Saturday, August 20, 2011

Why Do Abusive Men Abuse?

Is your husband or partner abusive towards you? Why Do Men Abuse? And Their Denial or Minimization of the Abuse

[Although this may sound as if it's a simplistic question, there are greater underlying issues concerning why men abuse. Here's a rationale behind his abusive behavior, plus more common traits of an abusive personality. Whatever you do, remember domestic violence comes from learned behavior.]
by Sanctuary for the Abused
(we have used the male gender, your abuser could be female)
(‘battering’ can be extended to verbal, emotional & psychological abuse)

Abusive men batter women as a means of power and control, to manipulate, intimidate and rule their intimate partner.

Men who abuse their partners come from all races, religions, socioeconomic classes, areas of the world, educational levels and occupations.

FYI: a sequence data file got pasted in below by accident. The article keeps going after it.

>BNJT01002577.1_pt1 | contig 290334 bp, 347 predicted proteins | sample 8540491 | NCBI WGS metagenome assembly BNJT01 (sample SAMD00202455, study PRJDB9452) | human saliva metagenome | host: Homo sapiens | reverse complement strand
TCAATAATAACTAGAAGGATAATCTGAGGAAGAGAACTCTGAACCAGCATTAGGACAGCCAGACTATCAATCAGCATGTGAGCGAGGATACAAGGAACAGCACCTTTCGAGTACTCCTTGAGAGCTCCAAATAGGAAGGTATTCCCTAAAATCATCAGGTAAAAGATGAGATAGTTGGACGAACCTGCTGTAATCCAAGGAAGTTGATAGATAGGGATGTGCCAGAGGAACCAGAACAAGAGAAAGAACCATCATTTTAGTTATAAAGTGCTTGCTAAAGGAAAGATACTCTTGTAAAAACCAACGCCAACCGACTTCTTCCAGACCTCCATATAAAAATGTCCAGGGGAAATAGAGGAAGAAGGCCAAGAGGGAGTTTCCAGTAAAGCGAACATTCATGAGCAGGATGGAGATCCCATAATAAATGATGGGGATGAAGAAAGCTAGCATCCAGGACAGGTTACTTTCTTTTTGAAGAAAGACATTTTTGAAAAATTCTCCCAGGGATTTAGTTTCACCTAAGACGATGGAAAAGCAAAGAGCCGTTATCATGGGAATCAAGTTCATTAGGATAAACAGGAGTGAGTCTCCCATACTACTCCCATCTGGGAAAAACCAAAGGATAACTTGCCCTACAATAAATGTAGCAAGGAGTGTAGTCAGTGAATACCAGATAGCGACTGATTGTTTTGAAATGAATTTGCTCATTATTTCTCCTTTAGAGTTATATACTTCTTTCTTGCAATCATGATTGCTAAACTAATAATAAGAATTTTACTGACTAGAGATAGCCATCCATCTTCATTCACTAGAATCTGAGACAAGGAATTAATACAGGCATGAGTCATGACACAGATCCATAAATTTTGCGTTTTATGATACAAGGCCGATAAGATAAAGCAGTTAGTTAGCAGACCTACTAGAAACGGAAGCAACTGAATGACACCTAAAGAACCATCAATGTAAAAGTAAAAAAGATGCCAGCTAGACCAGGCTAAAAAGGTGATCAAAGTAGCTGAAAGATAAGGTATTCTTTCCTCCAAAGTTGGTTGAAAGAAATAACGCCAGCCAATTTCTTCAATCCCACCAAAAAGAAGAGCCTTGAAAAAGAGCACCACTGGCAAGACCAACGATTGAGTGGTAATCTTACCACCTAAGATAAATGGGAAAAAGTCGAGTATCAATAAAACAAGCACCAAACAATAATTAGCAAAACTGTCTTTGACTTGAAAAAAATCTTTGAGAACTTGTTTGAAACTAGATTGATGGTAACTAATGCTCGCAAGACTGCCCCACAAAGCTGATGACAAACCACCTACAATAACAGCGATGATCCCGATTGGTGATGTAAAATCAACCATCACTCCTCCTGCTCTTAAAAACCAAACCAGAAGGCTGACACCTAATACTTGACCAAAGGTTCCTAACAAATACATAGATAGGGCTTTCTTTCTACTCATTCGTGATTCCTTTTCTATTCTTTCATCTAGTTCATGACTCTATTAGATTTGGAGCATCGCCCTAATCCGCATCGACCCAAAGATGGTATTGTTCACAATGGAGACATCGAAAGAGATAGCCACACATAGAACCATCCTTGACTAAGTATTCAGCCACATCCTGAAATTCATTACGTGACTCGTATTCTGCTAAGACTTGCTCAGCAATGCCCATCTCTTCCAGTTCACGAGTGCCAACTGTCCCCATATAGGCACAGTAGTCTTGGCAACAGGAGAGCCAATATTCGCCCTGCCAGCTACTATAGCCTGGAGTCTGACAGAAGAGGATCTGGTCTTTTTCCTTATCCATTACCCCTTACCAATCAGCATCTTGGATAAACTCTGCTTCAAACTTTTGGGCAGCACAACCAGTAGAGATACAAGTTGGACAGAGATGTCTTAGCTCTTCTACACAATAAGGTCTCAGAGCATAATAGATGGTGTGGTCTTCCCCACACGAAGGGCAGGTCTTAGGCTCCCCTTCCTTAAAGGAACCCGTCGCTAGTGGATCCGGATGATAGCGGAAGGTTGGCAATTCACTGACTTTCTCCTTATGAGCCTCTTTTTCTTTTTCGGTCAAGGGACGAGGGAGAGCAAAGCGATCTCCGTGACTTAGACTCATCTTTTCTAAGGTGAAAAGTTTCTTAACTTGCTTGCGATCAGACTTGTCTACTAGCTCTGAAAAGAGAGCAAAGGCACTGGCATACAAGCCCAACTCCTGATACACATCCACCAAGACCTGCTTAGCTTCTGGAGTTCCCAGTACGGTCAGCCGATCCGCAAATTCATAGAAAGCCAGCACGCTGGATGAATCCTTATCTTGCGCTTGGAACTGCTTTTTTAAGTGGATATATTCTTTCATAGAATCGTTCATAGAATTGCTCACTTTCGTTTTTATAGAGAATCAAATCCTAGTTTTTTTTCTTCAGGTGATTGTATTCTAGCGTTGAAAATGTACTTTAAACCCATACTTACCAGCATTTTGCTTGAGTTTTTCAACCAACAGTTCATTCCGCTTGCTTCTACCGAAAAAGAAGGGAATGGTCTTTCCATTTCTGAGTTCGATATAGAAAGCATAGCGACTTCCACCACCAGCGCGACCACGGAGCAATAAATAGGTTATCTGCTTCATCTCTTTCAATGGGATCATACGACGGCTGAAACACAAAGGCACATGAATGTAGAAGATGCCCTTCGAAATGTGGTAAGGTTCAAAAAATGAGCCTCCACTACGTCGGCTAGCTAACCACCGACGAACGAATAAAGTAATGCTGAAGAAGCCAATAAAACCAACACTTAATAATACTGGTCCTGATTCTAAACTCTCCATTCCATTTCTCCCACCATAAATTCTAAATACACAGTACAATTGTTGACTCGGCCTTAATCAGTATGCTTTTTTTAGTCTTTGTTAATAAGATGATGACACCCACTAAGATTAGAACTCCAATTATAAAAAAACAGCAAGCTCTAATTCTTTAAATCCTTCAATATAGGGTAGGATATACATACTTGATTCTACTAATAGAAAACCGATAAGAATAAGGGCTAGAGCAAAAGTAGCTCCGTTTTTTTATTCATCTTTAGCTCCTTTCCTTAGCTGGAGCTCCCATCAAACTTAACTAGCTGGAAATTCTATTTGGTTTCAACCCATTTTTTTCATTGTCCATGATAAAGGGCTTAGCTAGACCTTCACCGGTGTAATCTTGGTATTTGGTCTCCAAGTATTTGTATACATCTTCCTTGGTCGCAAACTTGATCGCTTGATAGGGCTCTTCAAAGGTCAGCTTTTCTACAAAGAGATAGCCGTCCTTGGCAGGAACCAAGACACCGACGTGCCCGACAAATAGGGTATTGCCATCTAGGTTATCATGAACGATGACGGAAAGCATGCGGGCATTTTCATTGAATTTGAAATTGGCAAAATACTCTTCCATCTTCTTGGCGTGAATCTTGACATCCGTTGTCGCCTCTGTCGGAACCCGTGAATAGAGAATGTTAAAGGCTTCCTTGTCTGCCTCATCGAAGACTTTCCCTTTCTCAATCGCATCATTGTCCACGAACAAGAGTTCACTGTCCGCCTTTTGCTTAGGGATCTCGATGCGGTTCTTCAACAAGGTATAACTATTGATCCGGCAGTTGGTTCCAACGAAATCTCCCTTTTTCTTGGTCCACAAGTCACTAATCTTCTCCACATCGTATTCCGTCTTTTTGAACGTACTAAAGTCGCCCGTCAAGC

They often appear charming and attentive to outsiders, and even to their partners, at first.

Many batterers are very good at disguising their abusive behavior to appear socially acceptable. Once they develop a relationship with a partner however, they become more and more abusive.

Characteristics of Domestic violence perpetrators:

  • Seek control of the thoughts, beliefs and conduct of their partner
  • Punish their partner for resisting control.
Men who batter:
  1. minimize the seriousness of their violence.
  2. act impulsively.
  3. distrust others.
  4. need to control people and situations.
  5. express feelings as anger.